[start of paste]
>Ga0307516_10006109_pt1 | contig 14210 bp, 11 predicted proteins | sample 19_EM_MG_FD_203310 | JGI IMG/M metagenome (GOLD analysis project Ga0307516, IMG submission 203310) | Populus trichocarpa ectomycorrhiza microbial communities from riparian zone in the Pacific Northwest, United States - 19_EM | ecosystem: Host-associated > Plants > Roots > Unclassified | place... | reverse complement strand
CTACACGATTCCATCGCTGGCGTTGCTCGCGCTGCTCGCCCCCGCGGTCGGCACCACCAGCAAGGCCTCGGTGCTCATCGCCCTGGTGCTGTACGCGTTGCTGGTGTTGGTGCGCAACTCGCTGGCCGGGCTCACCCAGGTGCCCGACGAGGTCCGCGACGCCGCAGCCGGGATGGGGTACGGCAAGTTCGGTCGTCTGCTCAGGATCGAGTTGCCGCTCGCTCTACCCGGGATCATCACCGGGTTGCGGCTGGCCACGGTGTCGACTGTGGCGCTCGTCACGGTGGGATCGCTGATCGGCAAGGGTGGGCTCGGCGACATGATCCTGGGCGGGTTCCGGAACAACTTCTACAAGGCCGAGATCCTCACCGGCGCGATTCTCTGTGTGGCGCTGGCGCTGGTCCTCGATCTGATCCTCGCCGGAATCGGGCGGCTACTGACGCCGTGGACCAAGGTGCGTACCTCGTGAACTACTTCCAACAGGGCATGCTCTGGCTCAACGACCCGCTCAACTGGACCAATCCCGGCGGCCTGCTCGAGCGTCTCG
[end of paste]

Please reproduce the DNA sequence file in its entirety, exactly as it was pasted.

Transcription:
>Ga0307516_10006109_pt1 | contig 14210 bp, 11 predicted proteins | sample 19_EM_MG_FD_203310 | JGI IMG/M metagenome (GOLD analysis project Ga0307516, IMG submission 203310) | Populus trichocarpa ectomycorrhiza microbial communities from riparian zone in the Pacific Northwest, United States - 19_EM | ecosystem: Host-associated > Plants > Roots > Unclassified | place... | reverse complement strand
CTACACGATTCCATCGCTGGCGTTGCTCGCGCTGCTCGCCCCCGCGGTCGGCACCACCAGCAAGGCCTCGGTGCTCATCGCCCTGGTGCTGTACGCGTTGCTGGTGTTGGTGCGCAACTCGCTGGCCGGGCTCACCCAGGTGCCCGACGAGGTCCGCGACGCCGCAGCCGGGATGGGGTACGGCAAGTTCGGTCGTCTGCTCAGGATCGAGTTGCCGCTCGCTCTACCCGGGATCATCACCGGGTTGCGGCTGGCCACGGTGTCGACTGTGGCGCTCGTCACGGTGGGATCGCTGATCGGCAAGGGTGGGCTCGGCGACATGATCCTGGGCGGGTTCCGGAACAACTTCTACAAGGCCGAGATCCTCACCGGCGCGATTCTCTGTGTGGCGCTGGCGCTGGTCCTCGATCTGATCCTCGCCGGAATCGGGCGGCTACTGACGCCGTGGACCAAGGTGCGTACCTCGTGAACTACTTCCAACAGGGCATGCTCTGGCTCAACGACCCGCTCAACTGGACCAATCCCGGCGGCCTGCTCGAGCGTCTCG